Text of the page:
Ruth Nussbaum preserves a Torah on Kristallnacht

November 10, 1938

Ruth Nussbaum preserves a Torah on Kristallnacht.

Kathryn Wasserman Davis, 1907 - 2013

In 1998, at the age of 91, she took up kayaking, making regular excursions on the Hudson River and along the coast and on the lakes of Maine. As a result of these experiences, she became a significant supporter of environmental organizations.

Laura Margolis: The Heroine of Shanghai

Leah Berkenwald

At JWA, we love to see other organizations (and not just women’s organizations) sharing and celebrating the stories of unheralded Jewish women.

Charlotte Jacobson, 1914 - 2010

She traveled the world in defense of Jewish rights, meeting with refuseniks and facing commissars in the Soviet Union, and advocating freedom of worship and emigration in front of the leaders of Syria and Egypt. She also defended Israel and the Jewish people in the halls and overseas conferences of the United Nations.

Nita M. Lowey elected to House of Representatives

November 8, 1988

On November 8, 1988, Nita M. Lowey was elected to Congress.

Linda Lingle elected Governor of Hawaii

November 5, 2002

After over 20 years in elected public life, Linda Lingle was elected as Hawaii's first female and first Jewish governor on November 5, 2002.

Barbara Walters becomes highest-paid journalist

October 4, 1976

On October 4, 1976, Barbara Walters became the first woman co-anchor of a major network evening news program.

Bella Abzug Addresses Fourth World Conference on Women in Beijing

September 12, 1995

Bella Abzug's plenary address to the Fourth World Conference on Women in Beijing on September 12, 1995 set a tone of international cooperation and commitment that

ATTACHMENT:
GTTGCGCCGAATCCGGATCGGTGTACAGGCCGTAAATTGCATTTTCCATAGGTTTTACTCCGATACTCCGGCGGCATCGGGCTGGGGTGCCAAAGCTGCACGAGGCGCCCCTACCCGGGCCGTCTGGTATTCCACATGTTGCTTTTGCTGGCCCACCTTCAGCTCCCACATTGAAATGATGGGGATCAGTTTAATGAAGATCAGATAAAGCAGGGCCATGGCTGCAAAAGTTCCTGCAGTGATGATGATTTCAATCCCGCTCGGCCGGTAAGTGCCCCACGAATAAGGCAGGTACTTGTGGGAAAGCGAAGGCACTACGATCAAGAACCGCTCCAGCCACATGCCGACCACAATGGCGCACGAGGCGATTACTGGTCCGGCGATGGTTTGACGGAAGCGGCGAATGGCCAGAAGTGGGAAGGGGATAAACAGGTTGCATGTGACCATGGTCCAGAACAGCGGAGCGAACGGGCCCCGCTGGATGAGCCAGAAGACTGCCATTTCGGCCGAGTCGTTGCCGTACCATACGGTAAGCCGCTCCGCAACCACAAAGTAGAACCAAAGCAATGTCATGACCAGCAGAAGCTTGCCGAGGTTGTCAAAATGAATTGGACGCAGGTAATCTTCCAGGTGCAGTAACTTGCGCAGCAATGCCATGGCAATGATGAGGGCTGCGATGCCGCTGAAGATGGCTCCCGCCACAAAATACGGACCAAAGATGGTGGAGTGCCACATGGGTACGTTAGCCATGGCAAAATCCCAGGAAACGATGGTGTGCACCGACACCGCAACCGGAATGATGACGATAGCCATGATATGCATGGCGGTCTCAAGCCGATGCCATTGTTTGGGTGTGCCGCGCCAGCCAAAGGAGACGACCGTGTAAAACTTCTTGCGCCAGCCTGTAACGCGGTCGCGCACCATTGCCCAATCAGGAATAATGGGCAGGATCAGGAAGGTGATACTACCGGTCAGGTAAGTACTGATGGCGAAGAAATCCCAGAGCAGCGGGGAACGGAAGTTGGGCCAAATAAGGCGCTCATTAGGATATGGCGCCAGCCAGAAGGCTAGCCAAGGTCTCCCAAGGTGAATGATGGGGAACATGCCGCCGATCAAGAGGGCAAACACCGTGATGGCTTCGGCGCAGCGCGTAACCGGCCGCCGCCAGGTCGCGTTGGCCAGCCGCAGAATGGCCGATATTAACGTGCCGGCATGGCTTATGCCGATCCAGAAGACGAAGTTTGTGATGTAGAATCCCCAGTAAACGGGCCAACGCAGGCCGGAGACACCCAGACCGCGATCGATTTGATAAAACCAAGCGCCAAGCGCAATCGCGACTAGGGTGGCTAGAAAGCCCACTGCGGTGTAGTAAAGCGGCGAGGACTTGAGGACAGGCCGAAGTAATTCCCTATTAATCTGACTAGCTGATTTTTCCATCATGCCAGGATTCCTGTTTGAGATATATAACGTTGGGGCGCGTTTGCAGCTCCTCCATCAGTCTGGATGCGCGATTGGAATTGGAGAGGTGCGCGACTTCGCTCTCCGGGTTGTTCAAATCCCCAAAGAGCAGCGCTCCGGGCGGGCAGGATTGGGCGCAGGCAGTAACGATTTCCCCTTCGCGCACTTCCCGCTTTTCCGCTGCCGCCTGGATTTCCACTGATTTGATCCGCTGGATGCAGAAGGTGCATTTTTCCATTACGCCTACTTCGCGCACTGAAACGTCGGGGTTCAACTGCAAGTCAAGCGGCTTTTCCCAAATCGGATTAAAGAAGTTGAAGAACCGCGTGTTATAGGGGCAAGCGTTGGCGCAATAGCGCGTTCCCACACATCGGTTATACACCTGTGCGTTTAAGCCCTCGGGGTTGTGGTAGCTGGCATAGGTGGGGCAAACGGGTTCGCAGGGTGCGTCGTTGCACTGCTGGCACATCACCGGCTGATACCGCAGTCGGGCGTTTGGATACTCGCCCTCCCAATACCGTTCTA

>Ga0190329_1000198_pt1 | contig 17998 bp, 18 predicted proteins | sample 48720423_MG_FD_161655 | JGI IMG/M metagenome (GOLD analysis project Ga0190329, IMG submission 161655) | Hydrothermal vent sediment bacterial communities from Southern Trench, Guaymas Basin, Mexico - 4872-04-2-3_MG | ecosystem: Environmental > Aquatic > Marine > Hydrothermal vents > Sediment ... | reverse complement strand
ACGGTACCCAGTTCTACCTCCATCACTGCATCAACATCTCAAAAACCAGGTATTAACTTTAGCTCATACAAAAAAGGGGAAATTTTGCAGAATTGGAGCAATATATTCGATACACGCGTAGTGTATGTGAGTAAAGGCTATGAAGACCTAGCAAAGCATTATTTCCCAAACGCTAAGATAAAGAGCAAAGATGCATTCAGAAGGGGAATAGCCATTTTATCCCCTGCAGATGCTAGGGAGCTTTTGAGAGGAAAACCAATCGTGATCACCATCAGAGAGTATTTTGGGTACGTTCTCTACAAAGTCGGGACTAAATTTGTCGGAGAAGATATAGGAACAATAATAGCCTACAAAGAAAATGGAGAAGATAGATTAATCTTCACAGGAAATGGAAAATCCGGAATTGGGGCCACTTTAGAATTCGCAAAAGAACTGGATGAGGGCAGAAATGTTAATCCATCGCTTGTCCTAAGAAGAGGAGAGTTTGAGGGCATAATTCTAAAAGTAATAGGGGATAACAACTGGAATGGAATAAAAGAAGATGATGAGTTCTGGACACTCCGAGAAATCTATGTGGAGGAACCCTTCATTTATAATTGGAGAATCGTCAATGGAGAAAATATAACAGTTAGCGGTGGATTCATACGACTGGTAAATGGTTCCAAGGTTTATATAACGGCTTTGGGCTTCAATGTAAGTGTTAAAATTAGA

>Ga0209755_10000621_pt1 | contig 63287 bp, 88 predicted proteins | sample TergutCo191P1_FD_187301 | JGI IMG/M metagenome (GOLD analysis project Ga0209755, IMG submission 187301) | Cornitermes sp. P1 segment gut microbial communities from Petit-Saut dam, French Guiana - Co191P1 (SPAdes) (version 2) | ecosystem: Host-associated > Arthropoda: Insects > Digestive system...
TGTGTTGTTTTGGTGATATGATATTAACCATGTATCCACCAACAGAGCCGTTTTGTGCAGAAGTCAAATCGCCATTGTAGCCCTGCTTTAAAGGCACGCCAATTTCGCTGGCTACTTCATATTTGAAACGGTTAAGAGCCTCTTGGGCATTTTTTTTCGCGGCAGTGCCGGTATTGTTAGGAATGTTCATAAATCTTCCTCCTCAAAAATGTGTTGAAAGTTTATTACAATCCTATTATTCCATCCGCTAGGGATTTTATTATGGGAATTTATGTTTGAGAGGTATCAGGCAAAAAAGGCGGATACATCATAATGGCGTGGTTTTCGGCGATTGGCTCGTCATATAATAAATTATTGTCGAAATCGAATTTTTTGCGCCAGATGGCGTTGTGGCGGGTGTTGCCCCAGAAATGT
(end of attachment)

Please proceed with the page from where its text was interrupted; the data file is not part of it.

Secretary of State Madeleine Albright reveals her Jewish origins

February 3, 1997

Less than two weeks after Madeleine Albright was sworn in as the first female U.S.

Anna Rosenberg

Anna Lederer Rosenberg was an administrator, diplomat, and public relations and manpower expert who advised multiple presidents. In 1950 she became the first female Assistant Secretary of Defense. Deeply admired by military and government leaders, Rosenberg’s success demonstrates how deftly she maneuvered within these male-dominated arenas.

Peace Movement in the United States

Throughout the twentieth century, Jewish women played a major role in American peace organizations and movements. Jewish women have also been in prominent roles advocating for peace between Israel and Palestine, both in the Knesset and with private organizations.

Golda Meir

A direct, no-nonsense politician who participated in Israel’s governance from its independence onward, Golda Meir served as Israel’s first female Prime Minister through the turbulent period of the Yom Kippur War.

Jane Harman

The child of a refugee from Nazi Germany, Jane Harman began her career in law. After being elected in 1992, she spent 20 years as a vocal advocate of Israel, pro-choice legislation, and women’s issues as a Representative for California’s 36th Congressional District. After leaving Congress for the private sector, Harman held leadership positions in several prominent political organizations.

Mildred Wertheimer

Mildred Wertheimer was a scholar of international relations and political science in the early twentieth century. In the 1920s, few women worked in the field of foreign policy, and even fewer achieved her level of scholarship and renown.